Are You Afraid of 12 Step Programs? This Might Help You

Are you afraid of 12 Step programs? If so, you’re certainly not alone. Many people are overwhelmed by fear and anxiety about going to 12 Step meetings when they first start out in recovery. The prospect of participating in such a program can be daunting for various reasons. Here are two of the most common reasons people dread going to AA (Alcoholics Anonymous) or NA (Narcotics Anonymous) and some information that may help you if dread it, too.

The Unknown is Always Uncomfortable

The unknown is always uncomfortable. It’s the first day of school, or being the new kid in class… We simply don’t know the territory until we really get there. And, it seems that there are a lot of rules and procedures. That all amounts to anxiety about doing something wrong and sticking out like a sore thumb. However, everyone is new to these programs when they first start out, and everything seems as mysterious to them as it does to you. 12 Step members (and the organizations) recognize this. Consequently, there is literature available at meetings or online to orient you. For example, you might read about the programs on their websites aa.org or na.org. Follow the links to more detailed information. Also, the meetings themselves are run to understand there are likely to be newcomers present. Just take a seat and follow along. If by chance someone asks you to read one of the regular pieces read in meetings, you can just say that you’ll pass if you don’t want to. Other than that, simply listen.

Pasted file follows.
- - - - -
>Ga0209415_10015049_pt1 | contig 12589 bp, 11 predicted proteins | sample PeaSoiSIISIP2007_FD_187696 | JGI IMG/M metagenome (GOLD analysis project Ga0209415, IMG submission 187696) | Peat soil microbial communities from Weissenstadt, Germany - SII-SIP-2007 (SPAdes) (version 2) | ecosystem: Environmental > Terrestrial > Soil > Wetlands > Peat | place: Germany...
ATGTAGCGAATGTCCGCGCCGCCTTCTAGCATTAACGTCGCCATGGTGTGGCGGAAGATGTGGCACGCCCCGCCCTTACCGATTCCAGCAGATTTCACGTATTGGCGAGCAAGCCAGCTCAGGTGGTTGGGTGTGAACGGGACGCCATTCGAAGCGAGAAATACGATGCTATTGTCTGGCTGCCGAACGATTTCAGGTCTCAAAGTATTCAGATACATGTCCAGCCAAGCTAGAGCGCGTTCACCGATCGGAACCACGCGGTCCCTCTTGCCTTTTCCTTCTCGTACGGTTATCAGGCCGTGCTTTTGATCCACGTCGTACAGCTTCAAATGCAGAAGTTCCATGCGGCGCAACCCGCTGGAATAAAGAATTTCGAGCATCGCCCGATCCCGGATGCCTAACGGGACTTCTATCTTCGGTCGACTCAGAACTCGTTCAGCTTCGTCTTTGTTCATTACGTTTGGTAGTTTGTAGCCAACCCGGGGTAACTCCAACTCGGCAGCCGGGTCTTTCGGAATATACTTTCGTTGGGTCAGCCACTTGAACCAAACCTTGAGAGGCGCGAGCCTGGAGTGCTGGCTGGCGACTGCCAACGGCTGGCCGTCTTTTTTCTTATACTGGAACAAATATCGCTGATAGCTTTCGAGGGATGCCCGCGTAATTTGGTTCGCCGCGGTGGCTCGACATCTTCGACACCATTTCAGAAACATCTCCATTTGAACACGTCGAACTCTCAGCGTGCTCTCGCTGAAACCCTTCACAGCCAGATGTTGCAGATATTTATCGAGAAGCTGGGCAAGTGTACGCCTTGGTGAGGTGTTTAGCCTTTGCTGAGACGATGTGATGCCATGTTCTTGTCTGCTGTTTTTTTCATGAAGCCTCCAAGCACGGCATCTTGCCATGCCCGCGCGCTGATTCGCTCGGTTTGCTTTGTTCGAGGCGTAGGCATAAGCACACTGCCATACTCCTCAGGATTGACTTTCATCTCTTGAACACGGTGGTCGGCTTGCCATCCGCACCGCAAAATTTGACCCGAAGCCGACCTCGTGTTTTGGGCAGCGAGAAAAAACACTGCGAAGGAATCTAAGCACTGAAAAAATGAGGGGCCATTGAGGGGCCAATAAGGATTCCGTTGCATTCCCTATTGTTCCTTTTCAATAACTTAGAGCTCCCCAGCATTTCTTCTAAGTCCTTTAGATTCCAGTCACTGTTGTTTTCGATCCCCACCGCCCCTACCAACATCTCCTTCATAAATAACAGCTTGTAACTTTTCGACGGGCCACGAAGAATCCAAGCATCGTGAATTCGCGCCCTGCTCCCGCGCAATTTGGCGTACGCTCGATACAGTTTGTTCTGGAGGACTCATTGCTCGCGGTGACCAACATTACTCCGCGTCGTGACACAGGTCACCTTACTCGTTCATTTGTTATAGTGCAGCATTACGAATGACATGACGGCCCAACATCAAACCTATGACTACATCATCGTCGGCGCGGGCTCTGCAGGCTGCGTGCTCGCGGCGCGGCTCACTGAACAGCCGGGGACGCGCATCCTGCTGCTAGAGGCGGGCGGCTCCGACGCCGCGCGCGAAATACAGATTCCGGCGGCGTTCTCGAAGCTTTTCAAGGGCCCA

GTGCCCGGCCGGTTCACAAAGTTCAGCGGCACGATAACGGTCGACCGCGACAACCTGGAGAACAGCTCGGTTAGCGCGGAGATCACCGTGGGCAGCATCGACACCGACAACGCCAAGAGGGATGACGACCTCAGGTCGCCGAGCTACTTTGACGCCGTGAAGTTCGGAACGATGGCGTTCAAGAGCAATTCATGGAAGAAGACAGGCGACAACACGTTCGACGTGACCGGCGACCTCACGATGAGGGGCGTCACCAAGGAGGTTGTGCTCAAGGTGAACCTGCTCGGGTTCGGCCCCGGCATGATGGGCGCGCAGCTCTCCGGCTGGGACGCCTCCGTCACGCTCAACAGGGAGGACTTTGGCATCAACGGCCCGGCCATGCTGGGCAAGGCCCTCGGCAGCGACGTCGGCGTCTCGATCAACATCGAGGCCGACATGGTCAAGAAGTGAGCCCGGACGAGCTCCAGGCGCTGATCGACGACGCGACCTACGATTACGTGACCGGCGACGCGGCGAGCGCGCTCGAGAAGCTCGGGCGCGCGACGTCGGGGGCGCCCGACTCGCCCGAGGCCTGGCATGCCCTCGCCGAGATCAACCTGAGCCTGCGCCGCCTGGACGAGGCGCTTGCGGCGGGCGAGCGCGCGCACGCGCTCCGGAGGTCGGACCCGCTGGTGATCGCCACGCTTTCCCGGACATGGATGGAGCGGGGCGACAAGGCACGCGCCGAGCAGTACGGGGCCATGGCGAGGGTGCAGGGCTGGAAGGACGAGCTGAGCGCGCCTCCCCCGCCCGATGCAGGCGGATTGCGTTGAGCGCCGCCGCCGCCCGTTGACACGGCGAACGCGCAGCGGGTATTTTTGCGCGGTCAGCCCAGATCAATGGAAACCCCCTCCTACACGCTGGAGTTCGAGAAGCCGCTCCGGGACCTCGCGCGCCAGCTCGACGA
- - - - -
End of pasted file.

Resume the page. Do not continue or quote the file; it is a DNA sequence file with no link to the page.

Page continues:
What about God?

Many people have heard that the 12 Step programs emphasize a belief in God and fear being harassed to believe in God, too. This is a common fear that hampers many who could benefit from 12 Step programs. It is true that the programs reference God and a ‘higher power’. However, many who have no belief in God find these programs helpful. There has also been a great deal written about these issues and I encourage you to do some research. You can find many discussions of it online. For example, you might search for information about ‘atheism and the 12 Steps’ or ‘agnosticism and the 12 Steps’.  These searches will yield you information about how people who do not believe in God (atheists) and people who claim neither faith nor disbelief in God (agnostics) make good use of 12 Step programs.